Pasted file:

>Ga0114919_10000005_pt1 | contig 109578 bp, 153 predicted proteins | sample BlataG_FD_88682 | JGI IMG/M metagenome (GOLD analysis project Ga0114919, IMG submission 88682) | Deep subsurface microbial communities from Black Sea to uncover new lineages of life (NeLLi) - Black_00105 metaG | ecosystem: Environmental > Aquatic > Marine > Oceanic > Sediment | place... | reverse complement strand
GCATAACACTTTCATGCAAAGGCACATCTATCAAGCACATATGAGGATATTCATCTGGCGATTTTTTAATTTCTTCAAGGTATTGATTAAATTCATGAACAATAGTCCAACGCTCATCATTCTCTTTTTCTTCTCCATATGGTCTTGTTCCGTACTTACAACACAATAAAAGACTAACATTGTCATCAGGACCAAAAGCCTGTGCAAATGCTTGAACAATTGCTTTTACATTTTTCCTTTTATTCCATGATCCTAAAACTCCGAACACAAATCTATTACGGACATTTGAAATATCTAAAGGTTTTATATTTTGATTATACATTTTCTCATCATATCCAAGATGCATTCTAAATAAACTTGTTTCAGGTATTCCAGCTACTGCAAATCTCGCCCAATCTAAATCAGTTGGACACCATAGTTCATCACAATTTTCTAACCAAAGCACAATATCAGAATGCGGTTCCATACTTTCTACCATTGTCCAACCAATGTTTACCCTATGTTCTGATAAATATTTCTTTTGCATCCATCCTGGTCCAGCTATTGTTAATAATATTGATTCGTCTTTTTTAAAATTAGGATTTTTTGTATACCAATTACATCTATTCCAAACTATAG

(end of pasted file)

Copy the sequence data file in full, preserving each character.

>Ga0114919_10000005_pt1 | contig 109578 bp, 153 predicted proteins | sample BlataG_FD_88682 | JGI IMG/M metagenome (GOLD analysis project Ga0114919, IMG submission 88682) | Deep subsurface microbial communities from Black Sea to uncover new lineages of life (NeLLi) - Black_00105 metaG | ecosystem: Environmental > Aquatic > Marine > Oceanic > Sediment | place... | reverse complement strand
GCATAACACTTTCATGCAAAGGCACATCTATCAAGCACATATGAGGATATTCATCTGGCGATTTTTTAATTTCTTCAAGGTATTGATTAAATTCATGAACAATAGTCCAACGCTCATCATTCTCTTTTTCTTCTCCATATGGTCTTGTTCCGTACTTACAACACAATAAAAGACTAACATTGTCATCAGGACCAAAAGCCTGTGCAAATGCTTGAACAATTGCTTTTACATTTTTCCTTTTATTCCATGATCCTAAAACTCCGAACACAAATCTATTACGGACATTTGAAATATCTAAAGGTTTTATATTTTGATTATACATTTTCTCATCATATCCAAGATGCATTCTAAATAAACTTGTTTCAGGTATTCCAGCTACTGCAAATCTCGCCCAATCTAAATCAGTTGGACACCATAGTTCATCACAATTTTCTAACCAAAGCACAATATCAGAATGCGGTTCCATACTTTCTACCATTGTCCAACCAATGTTTACCCTATGTTCTGATAAATATTTCTTTTGCATCCATCCTGGTCCAGCTATTGTTAATAATATTGATTCGTCTTTTTTAAAATTAGGATTTTTTGTATACCAATTACATCTATTCCAAACTATAG